Managing bills can be challenging at the best of times. There are so many factors that impact how much they will cost and it can be difficult to predict future expenditure. For students bills are one of the most unpredictable outgoings (unless your super lucky to have them included in your rent). Living in a shared house you are not in complete control of your household consumption. But there are a number of things you can do to to ease the cost. 
  1.  Sit down with your housemates at the start of the year and talk about your expectations for consumption. Do this again when you get bills especially if it has gone up and discuss what changes can be made. Discuss who is in charge of which bills and when things will be paid and how. 
  2. Don't assume the previous tenants found the best deal. Seach for the best energy supplier at the start of your tenancy. Try using a comparison site like MoneySupermarket  to compare prices. Companies will try and lure you in with 'student' deals. But depending on your consumption they are not always the best value especially if you will be living there over the summer.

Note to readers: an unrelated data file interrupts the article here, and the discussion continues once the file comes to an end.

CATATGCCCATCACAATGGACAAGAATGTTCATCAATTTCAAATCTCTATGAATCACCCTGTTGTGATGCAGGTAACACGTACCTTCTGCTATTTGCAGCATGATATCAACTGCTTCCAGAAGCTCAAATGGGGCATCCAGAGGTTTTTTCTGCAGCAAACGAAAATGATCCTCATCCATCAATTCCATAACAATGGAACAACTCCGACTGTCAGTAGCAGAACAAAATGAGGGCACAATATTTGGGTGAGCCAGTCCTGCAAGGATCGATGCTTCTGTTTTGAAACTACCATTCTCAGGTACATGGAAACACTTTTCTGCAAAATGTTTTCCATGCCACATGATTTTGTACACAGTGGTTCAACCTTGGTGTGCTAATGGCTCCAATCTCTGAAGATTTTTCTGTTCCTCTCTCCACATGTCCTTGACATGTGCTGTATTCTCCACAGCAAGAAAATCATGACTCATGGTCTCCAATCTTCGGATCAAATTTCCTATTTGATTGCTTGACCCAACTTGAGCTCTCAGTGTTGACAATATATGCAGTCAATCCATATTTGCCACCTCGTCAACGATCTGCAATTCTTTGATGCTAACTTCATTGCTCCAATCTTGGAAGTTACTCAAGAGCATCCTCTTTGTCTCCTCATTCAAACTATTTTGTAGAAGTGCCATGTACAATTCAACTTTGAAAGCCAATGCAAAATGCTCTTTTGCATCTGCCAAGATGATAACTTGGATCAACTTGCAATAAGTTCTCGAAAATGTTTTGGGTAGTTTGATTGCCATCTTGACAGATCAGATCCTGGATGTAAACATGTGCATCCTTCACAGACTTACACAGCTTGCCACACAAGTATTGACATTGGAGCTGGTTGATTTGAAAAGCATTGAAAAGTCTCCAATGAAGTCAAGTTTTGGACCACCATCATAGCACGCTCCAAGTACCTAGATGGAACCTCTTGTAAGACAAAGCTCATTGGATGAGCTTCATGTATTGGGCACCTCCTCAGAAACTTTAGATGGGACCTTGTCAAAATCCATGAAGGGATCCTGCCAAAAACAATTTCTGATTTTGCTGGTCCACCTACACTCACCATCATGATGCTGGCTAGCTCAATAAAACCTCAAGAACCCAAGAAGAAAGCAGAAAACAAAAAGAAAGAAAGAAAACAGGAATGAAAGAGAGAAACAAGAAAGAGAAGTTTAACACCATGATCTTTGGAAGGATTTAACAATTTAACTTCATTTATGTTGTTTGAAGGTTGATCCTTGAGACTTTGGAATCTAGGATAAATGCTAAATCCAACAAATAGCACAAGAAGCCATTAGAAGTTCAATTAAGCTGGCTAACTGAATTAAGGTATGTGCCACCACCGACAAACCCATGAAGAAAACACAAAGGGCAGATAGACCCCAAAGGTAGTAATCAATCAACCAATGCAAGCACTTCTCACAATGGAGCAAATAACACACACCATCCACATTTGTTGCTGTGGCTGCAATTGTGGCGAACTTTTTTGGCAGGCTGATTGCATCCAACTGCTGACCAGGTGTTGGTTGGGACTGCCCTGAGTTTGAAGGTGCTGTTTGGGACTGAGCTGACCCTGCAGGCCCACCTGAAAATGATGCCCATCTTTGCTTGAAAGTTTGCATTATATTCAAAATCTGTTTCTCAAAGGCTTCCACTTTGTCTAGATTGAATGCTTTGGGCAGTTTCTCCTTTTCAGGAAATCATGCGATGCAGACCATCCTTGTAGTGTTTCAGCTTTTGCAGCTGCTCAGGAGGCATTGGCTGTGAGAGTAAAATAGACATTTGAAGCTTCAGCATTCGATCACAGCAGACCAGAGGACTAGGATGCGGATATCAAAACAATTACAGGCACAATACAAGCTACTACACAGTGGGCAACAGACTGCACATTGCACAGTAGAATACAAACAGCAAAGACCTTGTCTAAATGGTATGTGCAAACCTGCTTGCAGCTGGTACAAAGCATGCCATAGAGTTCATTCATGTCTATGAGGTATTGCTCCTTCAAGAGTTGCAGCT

3. Set heating and hot water on timers. Most of the time you will be out of the house so during the winter it is economical to have heating and hot water set to a couple of hours in the morning and evening. We have it set for 7-9am and 6-8pm and this works really well. It also means that there is no arguing about heating being on too much or not enough as it is all pre-set.
  4. Give the dishwasher a miss. It is super easy to just chuck your pots in the dishwasher and be done with washing up but it costs a lot more in energy than washing up by hand. As you will only have your washing up to do it will be over and done with in no time. 
  5. Say bye-bye to stand-by. Try to ensure all communal appliances (and your own as well) are turned off at the socket after use. Though they don't use tones of energy for such a simple task of switching off it is definitely worth it.